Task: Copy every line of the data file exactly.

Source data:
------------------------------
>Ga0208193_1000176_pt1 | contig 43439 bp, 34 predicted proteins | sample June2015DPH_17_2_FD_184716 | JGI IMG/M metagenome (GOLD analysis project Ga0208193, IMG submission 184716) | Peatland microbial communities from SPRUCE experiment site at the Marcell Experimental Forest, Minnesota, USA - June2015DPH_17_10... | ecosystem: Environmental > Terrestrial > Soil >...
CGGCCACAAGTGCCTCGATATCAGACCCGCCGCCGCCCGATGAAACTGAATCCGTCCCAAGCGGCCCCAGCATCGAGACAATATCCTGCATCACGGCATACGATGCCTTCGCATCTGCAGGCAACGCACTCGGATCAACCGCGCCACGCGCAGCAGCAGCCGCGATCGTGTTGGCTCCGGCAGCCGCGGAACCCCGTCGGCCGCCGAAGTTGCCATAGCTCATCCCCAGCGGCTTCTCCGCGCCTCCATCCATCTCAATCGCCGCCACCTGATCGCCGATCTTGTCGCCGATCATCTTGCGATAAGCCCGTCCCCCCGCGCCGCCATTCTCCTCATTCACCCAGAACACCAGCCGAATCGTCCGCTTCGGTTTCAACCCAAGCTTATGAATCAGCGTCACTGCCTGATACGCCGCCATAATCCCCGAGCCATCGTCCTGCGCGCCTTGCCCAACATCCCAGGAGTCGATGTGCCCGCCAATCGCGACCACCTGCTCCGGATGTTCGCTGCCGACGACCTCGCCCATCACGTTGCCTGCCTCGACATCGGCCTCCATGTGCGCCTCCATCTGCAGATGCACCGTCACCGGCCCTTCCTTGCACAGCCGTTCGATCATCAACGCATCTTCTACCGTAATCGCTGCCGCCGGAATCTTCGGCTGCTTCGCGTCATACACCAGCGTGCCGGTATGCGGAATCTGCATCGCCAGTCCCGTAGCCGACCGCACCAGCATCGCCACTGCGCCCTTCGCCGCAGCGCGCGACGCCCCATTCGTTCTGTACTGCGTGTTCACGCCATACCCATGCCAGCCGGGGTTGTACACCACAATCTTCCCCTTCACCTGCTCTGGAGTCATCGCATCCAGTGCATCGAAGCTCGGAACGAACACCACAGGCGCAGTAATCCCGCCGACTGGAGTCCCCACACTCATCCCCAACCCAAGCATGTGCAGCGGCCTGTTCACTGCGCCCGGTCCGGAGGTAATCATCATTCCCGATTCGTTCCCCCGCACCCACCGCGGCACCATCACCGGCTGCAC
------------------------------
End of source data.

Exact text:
>Ga0208193_1000176_pt1 | contig 43439 bp, 34 predicted proteins | sample June2015DPH_17_2_FD_184716 | JGI IMG/M metagenome (GOLD analysis project Ga0208193, IMG submission 184716) | Peatland microbial communities from SPRUCE experiment site at the Marcell Experimental Forest, Minnesota, USA - June2015DPH_17_10... | ecosystem: Environmental > Terrestrial > Soil >...
CGGCCACAAGTGCCTCGATATCAGACCCGCCGCCGCCCGATGAAACTGAATCCGTCCCAAGCGGCCCCAGCATCGAGACAATATCCTGCATCACGGCATACGATGCCTTCGCATCTGCAGGCAACGCACTCGGATCAACCGCGCCACGCGCAGCAGCAGCCGCGATCGTGTTGGCTCCGGCAGCCGCGGAACCCCGTCGGCCGCCGAAGTTGCCATAGCTCATCCCCAGCGGCTTCTCCGCGCCTCCATCCATCTCAATCGCCGCCACCTGATCGCCGATCTTGTCGCCGATCATCTTGCGATAAGCCCGTCCCCCCGCGCCGCCATTCTCCTCATTCACCCAGAACACCAGCCGAATCGTCCGCTTCGGTTTCAACCCAAGCTTATGAATCAGCGTCACTGCCTGATACGCCGCCATAATCCCCGAGCCATCGTCCTGCGCGCCTTGCCCAACATCCCAGGAGTCGATGTGCCCGCCAATCGCGACCACCTGCTCCGGATGTTCGCTGCCGACGACCTCGCCCATCACGTTGCCTGCCTCGACATCGGCCTCCATGTGCGCCTCCATCTGCAGATGCACCGTCACCGGCCCTTCCTTGCACAGCCGTTCGATCATCAACGCATCTTCTACCGTAATCGCTGCCGCCGGAATCTTCGGCTGCTTCGCGTCATACACCAGCGTGCCGGTATGCGGAATCTGCATCGCCAGTCCCGTAGCCGACCGCACCAGCATCGCCACTGCGCCCTTCGCCGCAGCGCGCGACGCCCCATTCGTTCTGTACTGCGTGTTCACGCCATACCCATGCCAGCCGGGGTTGTACACCACAATCTTCCCCTTCACCTGCTCTGGAGTCATCGCATCCAGTGCATCGAAGCTCGGAACGAACACCACAGGCGCAGTAATCCCGCCGACTGGAGTCCCCACACTCATCCCCAACCCAAGCATGTGCAGCGGCCTGTTCACTGCGCCCGGTCCGGAGGTAATCATCATTCCCGATTCGTTCCCCCGCACCCACCGCGGCACCATCACCGGCTGCAC